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Extremism Headlines: Trump Immigration plan, Abortion, Anti-LGBTQ+ Laws

Every week, the Southern Poverty Law Center's Intelligence Project rounds up our recent work and headlines on extremism and the radical right that caught our attention through Feb. 16. 

Sage’s retractions in abortion case

  • This week, Hatewatch wrote about academic publisher  Sage’s retraction of two articles cited in an anti-abortion lawsuit in Texas. The article notes that "Sage pointed to 'undeclared conflicts of interest' and 'a lack of scientific rigor that invalidates or renders unreliable the authors’ conclusions' as reasons for retracting the articles." The anti-LGBTQ+ hate group Alliance Defending Freedom filed the lawsuit on behalf of the anti-LGBTQ+ hate group American College of Pediatricians and three other groups. A Texas judge cited the articles when he suspended access to mifepristone, non-surgical abortion option. The U.S. Food and Drug Administration first approved mifepristone in 2000.
  • The U.S. Supreme Court will hear arguments in the case this March. The New York Times, ReutersCNN and more have reported the news.

Uganda anti-LBGTQ+ bill's alleged ties to U.S. Hate Group

  • Hatewatch also published a story on the relationship between Uganda's anti-LGBTQ+ President Yoweri Museveni and First Lady Janet Museveni and Sharon Slater, president of the anti-LGBTQ+ hate group Family Watch International (FWI). Museveni signed into law a fiercely anti-LBGTQ+ in May 2023. Renowned Ugandan LGBTQ+ rights activist Clare Byarugaba told Hatewatch she believes FWI and other far-right activists from the United States influenced the bill.

Trump’s ‘aggressive’ immigration plan

  • Former President Trump’s immigration plan is set to be more aggressive than before, according to The Atlantic. He has promised to pursue "the Largest Domestic Deportation Operation in History." This mass-deportation program would focus on largely minority areas of large cities where many undocumented immigrants have settled, including Los Angeles, Houston, Chicago and New York. Stephen Miller, Trump’s top immigration adviser, has stated that they would create "a private red-state army" under the president’s command, the article reported. They plan to requisition National Guard troops from Republican-controlled states and deploy them into Democratic-run states whose governors refuse to cooperate with their deportation drive.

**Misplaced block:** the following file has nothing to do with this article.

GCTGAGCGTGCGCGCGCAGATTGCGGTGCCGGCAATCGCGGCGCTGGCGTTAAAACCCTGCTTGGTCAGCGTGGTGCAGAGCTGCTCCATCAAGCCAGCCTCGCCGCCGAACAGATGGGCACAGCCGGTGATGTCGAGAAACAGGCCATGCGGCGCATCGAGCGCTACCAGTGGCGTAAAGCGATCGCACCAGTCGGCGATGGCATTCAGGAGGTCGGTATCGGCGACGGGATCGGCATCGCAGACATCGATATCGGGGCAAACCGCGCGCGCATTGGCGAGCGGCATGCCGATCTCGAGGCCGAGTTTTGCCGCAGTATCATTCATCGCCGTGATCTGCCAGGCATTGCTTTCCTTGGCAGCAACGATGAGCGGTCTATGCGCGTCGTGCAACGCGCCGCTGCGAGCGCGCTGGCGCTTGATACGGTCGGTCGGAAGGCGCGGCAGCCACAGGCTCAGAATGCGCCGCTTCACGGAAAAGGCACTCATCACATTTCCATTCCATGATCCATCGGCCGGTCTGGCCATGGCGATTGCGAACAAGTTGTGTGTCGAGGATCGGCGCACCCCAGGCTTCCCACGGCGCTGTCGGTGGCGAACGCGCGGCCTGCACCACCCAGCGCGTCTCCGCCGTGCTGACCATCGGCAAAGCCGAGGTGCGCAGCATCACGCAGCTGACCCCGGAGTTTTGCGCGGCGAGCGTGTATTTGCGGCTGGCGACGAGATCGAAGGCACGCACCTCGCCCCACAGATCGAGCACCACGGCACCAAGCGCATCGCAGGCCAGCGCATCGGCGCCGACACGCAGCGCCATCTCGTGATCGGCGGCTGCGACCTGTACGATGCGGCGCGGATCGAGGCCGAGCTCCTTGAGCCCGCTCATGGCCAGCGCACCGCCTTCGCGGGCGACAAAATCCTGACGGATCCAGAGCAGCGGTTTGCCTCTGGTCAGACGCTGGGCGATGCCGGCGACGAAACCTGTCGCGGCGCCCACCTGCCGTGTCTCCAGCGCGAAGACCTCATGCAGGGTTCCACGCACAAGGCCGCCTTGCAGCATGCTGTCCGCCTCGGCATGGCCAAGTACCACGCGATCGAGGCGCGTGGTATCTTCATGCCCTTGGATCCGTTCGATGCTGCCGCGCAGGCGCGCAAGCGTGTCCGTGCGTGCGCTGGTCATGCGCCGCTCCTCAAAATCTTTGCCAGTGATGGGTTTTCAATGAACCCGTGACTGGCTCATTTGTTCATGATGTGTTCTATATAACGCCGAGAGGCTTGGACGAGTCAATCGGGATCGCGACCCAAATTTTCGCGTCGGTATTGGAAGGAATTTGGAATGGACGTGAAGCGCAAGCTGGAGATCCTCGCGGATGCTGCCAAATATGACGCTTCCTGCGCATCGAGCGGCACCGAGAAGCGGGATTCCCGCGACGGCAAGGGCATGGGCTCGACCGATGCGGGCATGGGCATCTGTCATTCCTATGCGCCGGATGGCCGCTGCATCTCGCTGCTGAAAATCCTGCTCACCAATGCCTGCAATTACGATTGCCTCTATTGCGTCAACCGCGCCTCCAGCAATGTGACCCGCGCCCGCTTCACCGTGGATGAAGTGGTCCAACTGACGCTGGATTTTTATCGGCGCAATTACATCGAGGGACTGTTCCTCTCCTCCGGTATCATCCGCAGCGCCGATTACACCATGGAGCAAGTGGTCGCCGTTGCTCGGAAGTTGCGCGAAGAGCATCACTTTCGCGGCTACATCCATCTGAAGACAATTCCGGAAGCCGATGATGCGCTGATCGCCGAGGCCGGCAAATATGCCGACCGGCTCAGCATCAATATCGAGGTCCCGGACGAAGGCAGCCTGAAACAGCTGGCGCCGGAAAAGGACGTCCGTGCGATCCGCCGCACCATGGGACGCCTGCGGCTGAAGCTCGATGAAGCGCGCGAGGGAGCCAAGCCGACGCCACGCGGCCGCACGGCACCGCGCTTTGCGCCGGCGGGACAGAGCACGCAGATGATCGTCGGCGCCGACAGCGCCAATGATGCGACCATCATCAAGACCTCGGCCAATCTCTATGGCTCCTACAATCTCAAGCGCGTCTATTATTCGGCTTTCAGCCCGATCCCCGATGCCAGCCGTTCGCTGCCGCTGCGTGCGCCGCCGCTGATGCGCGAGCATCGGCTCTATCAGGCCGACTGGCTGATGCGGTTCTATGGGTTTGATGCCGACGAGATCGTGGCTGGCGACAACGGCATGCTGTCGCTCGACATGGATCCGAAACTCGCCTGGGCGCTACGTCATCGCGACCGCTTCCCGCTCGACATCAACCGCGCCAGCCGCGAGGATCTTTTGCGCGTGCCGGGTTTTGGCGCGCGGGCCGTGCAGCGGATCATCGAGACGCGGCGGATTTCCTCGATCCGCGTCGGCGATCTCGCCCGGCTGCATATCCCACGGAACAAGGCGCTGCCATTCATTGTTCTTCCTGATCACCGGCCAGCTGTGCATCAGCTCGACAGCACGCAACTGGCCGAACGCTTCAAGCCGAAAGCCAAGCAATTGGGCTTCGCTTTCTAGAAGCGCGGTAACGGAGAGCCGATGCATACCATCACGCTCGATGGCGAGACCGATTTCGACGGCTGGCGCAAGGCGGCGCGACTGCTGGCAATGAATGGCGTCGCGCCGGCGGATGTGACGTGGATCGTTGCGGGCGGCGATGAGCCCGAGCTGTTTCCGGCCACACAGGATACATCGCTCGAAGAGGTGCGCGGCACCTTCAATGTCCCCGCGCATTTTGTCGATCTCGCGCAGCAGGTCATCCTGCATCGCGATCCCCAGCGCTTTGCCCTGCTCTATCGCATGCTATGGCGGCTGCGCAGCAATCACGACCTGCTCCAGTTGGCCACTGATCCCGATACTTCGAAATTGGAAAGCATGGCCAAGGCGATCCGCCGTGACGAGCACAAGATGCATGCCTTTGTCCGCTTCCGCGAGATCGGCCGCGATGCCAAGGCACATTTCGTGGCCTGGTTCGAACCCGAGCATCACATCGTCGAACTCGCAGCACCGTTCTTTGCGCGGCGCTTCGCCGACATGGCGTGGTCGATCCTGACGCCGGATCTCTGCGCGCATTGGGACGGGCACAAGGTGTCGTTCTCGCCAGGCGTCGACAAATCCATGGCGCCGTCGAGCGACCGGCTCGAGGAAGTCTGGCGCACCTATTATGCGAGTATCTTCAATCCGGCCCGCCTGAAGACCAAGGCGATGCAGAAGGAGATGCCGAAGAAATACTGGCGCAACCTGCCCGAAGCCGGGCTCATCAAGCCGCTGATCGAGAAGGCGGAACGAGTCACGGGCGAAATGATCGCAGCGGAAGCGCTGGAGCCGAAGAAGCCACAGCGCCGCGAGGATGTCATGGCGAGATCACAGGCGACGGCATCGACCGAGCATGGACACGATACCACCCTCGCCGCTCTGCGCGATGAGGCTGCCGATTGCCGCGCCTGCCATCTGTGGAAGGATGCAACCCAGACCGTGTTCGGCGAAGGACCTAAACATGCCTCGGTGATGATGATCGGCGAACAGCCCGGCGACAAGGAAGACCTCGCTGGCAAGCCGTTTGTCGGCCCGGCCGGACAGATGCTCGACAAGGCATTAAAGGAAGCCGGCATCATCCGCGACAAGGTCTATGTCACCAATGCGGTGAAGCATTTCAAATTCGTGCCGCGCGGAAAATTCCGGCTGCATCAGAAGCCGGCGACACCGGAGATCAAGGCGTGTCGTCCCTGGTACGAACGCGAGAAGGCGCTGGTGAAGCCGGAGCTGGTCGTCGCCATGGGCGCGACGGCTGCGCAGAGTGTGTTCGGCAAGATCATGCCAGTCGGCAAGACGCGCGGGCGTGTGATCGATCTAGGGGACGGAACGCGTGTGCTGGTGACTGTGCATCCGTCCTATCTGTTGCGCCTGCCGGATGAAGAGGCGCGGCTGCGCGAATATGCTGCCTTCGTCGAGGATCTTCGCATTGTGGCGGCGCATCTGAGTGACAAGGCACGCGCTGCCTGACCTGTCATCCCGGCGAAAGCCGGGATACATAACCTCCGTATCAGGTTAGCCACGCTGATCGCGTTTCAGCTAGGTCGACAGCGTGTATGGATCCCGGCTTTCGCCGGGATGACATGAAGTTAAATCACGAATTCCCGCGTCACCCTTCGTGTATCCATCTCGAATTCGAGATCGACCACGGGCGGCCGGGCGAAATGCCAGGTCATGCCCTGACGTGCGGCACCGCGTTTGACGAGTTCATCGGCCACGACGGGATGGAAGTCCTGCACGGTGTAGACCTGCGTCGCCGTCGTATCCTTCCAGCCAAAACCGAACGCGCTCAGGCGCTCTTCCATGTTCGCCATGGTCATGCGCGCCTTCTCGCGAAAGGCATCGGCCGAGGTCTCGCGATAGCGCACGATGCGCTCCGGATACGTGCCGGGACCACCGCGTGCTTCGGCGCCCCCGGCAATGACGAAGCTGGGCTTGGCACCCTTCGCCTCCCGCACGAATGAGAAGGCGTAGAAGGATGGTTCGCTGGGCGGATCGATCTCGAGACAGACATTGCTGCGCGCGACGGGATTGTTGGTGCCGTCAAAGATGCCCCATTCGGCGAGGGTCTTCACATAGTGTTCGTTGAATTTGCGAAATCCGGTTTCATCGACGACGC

• Hatewatch previously reported extensively on Miller's affinity for far-right literature and anti-immigration policy.

Attempts to redefine ‘terror’ in Idaho

  • Eric Parker, known for his role in the 2014 Bundy Ranch standoff, is now a key figure behind Idaho’s Senate Bill 1220, which aims to narrow the state’s definition of "terrorism," according to Investigate West. The bill would limit the application of the law to those associated with U.S.-designated foreign terrorist organizations, excluding those involved in domestic extremism. This change would exclude Parker and others involved in the Bundy Ranch incident. Parker, who spent 19 months in prison and faced two federal trials for his actions at the ranch, has been working behind the scenes for over three years to push this legislation, the article claims.
  • Critics argue that this bill could weaken the state’s ability to address "domestic terrorism" and question the appropriateness of taking policy cues from someone that federal authorities considered an antigovernment extremist.

‘Pro-family’ Hungarian president resigns amid sex abuse pardon scandal 

  • Hungarian President Katalin Novak resigned on Feb. 10, 2024, following public outcry over her pardon of a man convicted of aiding in covering up a child sex abuse case. The pardon, first reported by local news site, led to demands from the opposition for Novak to step down. Novak, whose presidential role is largely ceremonial, admitted her mistake and announced her resignation on state television. Outlets have widely reported the news in the U.S.
  • Prime Minister Viktor Orbán has long courted the international far-right movement with his anti-immigrant and "pro-family" policies. Before she won the office of the presidency in March 2022, Novak was head of the Political Network for Values (PNV), an international network of groups that push ultra-conservative family policy. Hatewatch has reported the presence of two representatives of U.S. hate groups on PNV's board of advisors: FWI's Slater and Brian Brown, president of the International Organization for the Family (IOF). The IOF is an international umbrella organization of anti-LGBTQ organizations.  

Previously: Extremism Headlines: Border convoy, Speaker Johnson, Antisemitic arson

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Above photo: Stephen Miller speaks during the annual Conservative Political Action Conference (CPAC) at Gaylord National Resort & Convention Center on March 4, 2023 in National Harbor, Maryland. (Photo by Alex Wong/Getty Images) 

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